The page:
Date created:19/4/03 Last modified:19/4/03 Maintained by: John Quiggin John Quiggin
27 February 2003
The news that Australia has regained a AAA credit rating from Standard & Poors sounds good, but what does it mean?
The direct benefits of a higher credit rating are small. A one-step upgrade might reduce the interest rate on new bonds by 20 basis points (0.2 percentage points) At the current debt level of $60 billion, the total benefit would be around $120 million per year, and this would only be realised when the entire outstanding debt had been rolled over at the new, lower rate. Such a gain could easily be outweighed by marginal timing variations in debt management.
In view of the small direct benefits of a credit upgrading, the emphasis placed on credit ratings in the Australian policy debate must be attributed primarily to the view that credit ratings represent an impartial judgement of the soundness or otherwise of fiscal strategy. In general, it is true that policies that tend to have a favourable (or unfavourable) impact on the fiscal sustainability of government policy will also have a favourable (or unfavourable) impact on credit ratings. For example, the introduction of unfunded expenditure programs, or cuts in taxes that are not matched by expenditure savings, will tend to reduce credit ratings.
However, this argument does not apply in all cases. Credit ratings are designed specifically to inform and protect the holders of government debt. Policies that specifically improve the position of holders of government debt will be viewed favourably by credit rating agencies even if they are harmful to society as a whole.
Reductions in debt will improve credit ratings even if they are financed by inefficient taxes and charges or by the sale of income-earning assets at inadequate prices. The imposition of inefficient taxes and charges will tend to discourage investment and employment while the sale of income-earning assets at inadequate prices will reduce the net worth of the public sector and, ultimately, the capacity to provide public services.
Similarly, a government will generally improve its credit rating by forgoing investment opportunities, even if the investments have an expected rate of return well above the cost of capital. The same is true for corporations, and it is one reason why very few corporations now seek to maintain a AAA rating - the cost in terms of foregone investments exceeds the benefits.
Corporations that do maintain a AAA rating are generally involved in financial activities where such a rating is required by regulation or where a short-term loss of confidence could prove fatal. Confidence is important to governments too. However, the availability of the taxing power means that there is no real danger of a run on government debt until finances get in really bad shape - far below the levels that have provoked concern in Australia.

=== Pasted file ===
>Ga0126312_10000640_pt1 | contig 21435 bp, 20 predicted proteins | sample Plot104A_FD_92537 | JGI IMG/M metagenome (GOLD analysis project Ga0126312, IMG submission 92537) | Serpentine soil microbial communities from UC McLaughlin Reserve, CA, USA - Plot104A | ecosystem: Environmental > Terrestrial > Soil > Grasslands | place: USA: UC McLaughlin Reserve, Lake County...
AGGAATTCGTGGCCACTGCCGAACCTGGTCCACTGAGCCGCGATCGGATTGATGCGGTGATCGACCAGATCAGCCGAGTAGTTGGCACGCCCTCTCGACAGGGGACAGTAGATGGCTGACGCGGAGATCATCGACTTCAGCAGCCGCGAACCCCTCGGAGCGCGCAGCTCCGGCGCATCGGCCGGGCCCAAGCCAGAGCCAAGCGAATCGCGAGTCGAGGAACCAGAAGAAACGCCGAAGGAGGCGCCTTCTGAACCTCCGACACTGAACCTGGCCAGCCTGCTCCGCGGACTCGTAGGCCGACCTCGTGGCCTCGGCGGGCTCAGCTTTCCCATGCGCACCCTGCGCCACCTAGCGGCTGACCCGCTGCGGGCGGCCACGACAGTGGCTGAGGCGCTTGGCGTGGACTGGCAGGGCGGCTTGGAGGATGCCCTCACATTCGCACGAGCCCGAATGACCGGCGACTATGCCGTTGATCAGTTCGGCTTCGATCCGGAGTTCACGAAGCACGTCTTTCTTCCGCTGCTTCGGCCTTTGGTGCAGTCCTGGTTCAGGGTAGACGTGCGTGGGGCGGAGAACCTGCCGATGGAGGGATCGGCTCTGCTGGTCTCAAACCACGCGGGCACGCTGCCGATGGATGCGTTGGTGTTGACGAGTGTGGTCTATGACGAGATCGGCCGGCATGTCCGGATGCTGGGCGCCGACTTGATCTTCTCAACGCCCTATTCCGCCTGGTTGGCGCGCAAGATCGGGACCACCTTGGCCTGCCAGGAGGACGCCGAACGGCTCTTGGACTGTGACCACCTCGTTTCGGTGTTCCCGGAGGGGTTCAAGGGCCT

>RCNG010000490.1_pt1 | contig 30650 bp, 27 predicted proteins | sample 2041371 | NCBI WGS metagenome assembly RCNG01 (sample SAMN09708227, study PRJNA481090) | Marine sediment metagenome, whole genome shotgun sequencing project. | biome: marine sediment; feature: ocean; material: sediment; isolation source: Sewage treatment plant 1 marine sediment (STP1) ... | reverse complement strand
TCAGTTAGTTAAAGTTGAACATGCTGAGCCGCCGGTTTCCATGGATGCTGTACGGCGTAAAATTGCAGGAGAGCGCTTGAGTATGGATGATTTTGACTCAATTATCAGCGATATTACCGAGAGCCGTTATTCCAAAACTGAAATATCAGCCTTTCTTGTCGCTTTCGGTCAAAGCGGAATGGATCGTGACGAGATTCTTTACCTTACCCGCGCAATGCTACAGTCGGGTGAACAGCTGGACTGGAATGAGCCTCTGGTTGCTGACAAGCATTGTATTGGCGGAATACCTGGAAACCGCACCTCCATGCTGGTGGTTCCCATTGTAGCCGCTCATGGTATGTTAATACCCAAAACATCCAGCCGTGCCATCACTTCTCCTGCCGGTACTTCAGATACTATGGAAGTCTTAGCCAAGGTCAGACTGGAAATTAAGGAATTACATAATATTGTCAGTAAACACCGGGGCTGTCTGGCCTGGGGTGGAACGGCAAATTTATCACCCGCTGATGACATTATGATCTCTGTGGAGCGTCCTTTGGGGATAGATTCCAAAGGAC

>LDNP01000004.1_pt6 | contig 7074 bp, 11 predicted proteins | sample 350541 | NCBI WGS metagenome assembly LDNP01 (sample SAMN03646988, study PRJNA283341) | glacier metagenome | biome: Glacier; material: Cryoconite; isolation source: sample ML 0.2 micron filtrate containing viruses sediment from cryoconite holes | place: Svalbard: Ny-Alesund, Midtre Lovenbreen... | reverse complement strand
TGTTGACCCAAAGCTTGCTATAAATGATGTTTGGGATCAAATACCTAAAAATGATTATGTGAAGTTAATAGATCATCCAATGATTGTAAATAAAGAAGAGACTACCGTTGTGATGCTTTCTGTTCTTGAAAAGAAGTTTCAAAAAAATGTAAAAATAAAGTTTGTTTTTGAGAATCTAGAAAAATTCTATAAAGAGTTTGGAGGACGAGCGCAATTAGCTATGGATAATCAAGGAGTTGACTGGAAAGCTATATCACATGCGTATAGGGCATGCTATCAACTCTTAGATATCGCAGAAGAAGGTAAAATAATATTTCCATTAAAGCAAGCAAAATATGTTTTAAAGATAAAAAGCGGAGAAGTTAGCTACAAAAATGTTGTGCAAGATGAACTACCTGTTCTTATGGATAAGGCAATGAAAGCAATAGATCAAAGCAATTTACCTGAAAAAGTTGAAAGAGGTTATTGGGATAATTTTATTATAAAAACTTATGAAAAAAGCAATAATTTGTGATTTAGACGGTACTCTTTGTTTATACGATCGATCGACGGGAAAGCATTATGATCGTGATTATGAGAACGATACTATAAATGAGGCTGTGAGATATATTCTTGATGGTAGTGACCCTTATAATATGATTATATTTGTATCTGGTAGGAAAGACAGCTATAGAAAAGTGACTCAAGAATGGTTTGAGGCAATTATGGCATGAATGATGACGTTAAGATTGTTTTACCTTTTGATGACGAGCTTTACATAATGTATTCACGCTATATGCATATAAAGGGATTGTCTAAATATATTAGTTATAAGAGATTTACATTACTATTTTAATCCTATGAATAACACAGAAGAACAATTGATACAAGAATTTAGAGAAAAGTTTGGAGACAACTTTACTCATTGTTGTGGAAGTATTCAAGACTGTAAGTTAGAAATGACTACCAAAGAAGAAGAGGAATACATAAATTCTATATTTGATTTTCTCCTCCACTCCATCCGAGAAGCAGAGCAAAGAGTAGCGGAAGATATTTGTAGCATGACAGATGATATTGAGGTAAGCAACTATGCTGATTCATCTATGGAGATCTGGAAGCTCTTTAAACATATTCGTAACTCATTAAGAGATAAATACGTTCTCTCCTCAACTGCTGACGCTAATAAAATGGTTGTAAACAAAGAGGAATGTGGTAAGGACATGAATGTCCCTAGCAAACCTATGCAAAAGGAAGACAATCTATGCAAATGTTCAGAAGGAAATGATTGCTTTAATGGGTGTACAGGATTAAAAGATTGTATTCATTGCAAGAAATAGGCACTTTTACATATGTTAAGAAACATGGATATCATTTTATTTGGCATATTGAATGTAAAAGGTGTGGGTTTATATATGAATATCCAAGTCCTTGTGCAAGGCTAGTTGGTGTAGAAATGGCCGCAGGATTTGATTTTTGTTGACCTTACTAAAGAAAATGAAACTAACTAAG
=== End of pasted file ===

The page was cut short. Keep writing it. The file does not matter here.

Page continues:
More importantly, the political weight attached to credit ratings is based on an exaggerated respect for the financial institutions that issue them. In the 1980s and 1990s, it was easy to believe that the financial wisdom of firms like Standard & Poors and Moodys vastly exceeded that of spendthrift governments in need of fiscal discipline.
The weaknesses of the ratings agencies have been sharply exposed by the financial crises of the last few years, most of which involved some form of crony capitalism. The Asian crisis caught the ratings agencies almost completely by surprise. Even more striking were the failures on their home turf. Firms like Enron and WorldCom, supposedly scrutinised by sophisticated financial analysts, went broke with scarcely any warning from the credit watchdogs.
Unfortunately, the use of dubious fiscal expedients like off-balance sheet partnerships is not confined to Enron. Most of the reduction in Commonwealth debt has arisen from asset sales. The sale of Telstra, which drastically reduced the net worth of the pubic sector, was the biggest contributor. While less significant in quantitative terms, other fiscal expedients have been even more troublesome. They include sale-and-leaseback arrangements very similar to those that formed the basis of the accounting manipulations employed by Enron.
More generally, the adoption of practices such as reliance on commercial confidentiality, a natural accompaniment of faith in the superiority of financial markets over governments, has led to a reduction in the amount of information about the operations of government that is made available to the public. The decline in the usefulness of the Commonwealth Budget papers is particularly noteworthy.
AAA ratings are all very well, but they are no substitute for accurate, comprehensive and comprehensible public accounts. These have been sorely lacking in Australia in recent yearsProfessor John Quiggin is a Senior Research Fellow of the Australian Research Council, based at the University of Queensland and the Australian National University.
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